Perhaps the most compelling benefit of turmeric is its ability to help the body fend off cancer formation and growth. It’s not too often that science backs up claims that a food item can have anti-cancer benefits, but turmeric is currently being heavily researched, and the findings suggest that it actually may work to help prevent cancer and keep it from getting worse. Studies published in the Journal of the American Association of Pharmaceutical Scientists, have shown that it can reduce angiogenesis (growth of new blood vessels in tumors), metastasis (spread of cancer), as well as contributing to the death of cancerous cells. Even the  American Cancer Society showed that curcumin interferes with the molecular process that leads to cancer development and spread. The compound also has the ability to destroy cancer cells and shrink tumors, while improving the effects of chemotherapy. Another great benefit of turmeric is its ability to improve liver function.  Studies show that turmeric may support the body’s detox processes, lowering the harm from carcinogens. It also promotes formation of glutathione S-transferase (GST) enzymes, which help detoxify the liver.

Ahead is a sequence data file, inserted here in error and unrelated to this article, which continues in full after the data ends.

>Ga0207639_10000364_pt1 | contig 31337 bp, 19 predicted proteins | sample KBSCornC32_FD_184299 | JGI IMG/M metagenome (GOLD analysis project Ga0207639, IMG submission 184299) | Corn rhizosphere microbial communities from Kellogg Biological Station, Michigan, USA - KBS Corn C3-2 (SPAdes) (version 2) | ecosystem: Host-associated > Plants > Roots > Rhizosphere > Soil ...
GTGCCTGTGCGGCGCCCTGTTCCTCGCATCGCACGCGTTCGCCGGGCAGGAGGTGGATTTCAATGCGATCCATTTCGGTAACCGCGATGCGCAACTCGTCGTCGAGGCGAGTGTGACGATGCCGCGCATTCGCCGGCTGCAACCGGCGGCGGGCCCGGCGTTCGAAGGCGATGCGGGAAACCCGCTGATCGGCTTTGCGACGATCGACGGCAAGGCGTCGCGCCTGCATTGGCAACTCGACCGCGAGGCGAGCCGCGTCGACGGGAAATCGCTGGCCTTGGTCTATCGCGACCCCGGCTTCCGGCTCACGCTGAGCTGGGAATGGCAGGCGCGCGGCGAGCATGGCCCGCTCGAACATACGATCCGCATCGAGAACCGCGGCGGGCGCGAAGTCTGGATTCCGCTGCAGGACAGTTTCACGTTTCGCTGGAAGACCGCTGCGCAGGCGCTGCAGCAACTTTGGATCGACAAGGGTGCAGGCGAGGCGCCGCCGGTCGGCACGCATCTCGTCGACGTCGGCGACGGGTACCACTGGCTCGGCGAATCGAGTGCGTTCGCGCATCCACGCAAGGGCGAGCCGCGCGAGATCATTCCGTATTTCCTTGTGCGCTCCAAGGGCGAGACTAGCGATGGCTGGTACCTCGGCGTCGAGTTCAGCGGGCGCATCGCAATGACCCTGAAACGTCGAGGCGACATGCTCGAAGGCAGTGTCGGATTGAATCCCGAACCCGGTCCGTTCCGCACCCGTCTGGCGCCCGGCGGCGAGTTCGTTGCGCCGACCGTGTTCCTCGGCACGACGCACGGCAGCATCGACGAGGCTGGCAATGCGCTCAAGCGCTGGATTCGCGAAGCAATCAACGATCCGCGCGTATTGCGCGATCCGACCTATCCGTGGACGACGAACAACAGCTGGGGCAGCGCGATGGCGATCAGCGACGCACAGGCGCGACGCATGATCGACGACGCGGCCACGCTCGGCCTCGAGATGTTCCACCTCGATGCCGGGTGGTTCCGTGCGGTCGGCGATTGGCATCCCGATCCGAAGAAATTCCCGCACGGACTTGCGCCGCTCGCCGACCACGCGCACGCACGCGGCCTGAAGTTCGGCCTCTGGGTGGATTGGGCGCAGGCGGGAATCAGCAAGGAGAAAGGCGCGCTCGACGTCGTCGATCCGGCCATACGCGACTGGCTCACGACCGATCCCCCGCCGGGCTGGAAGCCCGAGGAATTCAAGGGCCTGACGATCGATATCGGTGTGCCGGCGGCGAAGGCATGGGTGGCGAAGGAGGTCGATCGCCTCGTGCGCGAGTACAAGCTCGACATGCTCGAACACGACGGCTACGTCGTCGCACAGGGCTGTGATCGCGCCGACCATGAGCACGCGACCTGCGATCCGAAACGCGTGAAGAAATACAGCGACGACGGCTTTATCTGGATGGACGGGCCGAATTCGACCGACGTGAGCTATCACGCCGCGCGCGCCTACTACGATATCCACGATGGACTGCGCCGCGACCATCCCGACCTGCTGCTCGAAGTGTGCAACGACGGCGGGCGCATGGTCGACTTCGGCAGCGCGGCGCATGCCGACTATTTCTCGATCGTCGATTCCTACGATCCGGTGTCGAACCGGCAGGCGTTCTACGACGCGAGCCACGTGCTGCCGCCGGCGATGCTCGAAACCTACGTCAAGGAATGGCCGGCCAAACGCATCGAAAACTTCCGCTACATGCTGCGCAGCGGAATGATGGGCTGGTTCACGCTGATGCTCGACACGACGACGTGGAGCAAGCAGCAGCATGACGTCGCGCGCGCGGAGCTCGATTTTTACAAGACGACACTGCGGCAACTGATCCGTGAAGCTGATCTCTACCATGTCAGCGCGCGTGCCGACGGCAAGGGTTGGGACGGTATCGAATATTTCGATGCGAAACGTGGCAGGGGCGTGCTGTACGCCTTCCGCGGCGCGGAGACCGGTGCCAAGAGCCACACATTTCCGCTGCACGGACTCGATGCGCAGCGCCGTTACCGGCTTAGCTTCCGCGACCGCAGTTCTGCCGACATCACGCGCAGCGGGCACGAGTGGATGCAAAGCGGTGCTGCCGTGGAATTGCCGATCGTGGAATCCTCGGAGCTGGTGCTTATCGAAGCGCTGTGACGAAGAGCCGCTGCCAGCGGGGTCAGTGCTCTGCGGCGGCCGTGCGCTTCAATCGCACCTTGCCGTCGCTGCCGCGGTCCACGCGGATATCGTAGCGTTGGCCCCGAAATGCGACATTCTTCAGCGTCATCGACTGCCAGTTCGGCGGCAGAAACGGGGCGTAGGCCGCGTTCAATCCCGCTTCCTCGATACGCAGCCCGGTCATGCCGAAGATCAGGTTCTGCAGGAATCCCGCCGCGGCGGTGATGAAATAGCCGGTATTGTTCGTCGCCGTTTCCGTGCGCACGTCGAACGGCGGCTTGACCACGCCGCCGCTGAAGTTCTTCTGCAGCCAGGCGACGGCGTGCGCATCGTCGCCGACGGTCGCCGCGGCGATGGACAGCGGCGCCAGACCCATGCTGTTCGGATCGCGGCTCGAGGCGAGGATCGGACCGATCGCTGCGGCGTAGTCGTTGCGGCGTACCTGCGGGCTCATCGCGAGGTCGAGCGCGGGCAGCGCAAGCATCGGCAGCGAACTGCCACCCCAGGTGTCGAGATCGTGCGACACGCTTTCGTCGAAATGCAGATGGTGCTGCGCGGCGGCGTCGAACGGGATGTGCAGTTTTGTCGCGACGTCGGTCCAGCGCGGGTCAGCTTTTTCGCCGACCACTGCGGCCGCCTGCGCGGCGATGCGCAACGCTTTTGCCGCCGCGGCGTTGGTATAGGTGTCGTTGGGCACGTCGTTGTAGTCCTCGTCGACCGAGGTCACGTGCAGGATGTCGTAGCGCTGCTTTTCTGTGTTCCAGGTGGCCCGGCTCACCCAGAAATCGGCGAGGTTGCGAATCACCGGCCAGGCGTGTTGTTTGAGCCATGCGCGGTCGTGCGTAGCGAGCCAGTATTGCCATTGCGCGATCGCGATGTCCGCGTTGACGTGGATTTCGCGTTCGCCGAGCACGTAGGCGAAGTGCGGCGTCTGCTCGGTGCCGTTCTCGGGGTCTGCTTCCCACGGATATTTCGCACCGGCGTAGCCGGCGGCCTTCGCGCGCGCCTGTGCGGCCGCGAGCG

Turmeric is available as capsules, powders, and tablets. You can also buy the actual natural raw herb. Turmeric capsules and tablets may be taken directly, and the powder can be added to food, particularly salads, soups or dressings. Turmeric supplements aren’t easily absorbed by the body so it’s recommended to find one that contains piperine, a chemical found in black pepper that has been shown to increase curcumin absorption by up to 2000%. You can also increase absorption in the stomach by taking a turmeric supplement with a healthy fat like salmon, dark chocolate, flaxseed oil, coconut milk, almond butter or any high-quality nut butter.   Another option is to take it with foods that are high in quercetin, a compound found in apples, onions, grapes, citrus fruit, dark cherries, dark berries such as blueberries and blackberries. Quercetin inhibits the enzymes that deactivate curcumin making it more assimilated by the body.


Aggarwal BB, et al. “ Curcumin: the Indian solid gold.” Adv Exp Med Biol. 2007;595:1-75.

* Bundy R, Walker AF, Middleton RW, Booth J. Turmeric extract may improve irritable bowel syndrome symptomology in otherwise healthy adults: a pilot study. J Altern Complement Med. 2004;10(6):1015-8.

* Holt PR, Katz S, Kirshoff R. Curcumin therapy in inflammatory bowel disease: a pilot study. Dig Dis Sci. 2005;50(11):2191-3.

* Bereswill S, Muñoz M, Fischer A, et al. Anti-inflammatory effects of resveratrol, curcumin and simvastatin in acute small intestinal inflammation. PLoS One. 2010;5(12):e15099.

 Akazawa N, et al. “Curcumin ingestion and exercise training improve vascular endothelial function in postmenopausal women.” Nutr Res. 2012 Oct;32(10):795-9. doi: 10.1016/j.nutres.2012.09.002. Epub 2012 Oct 15.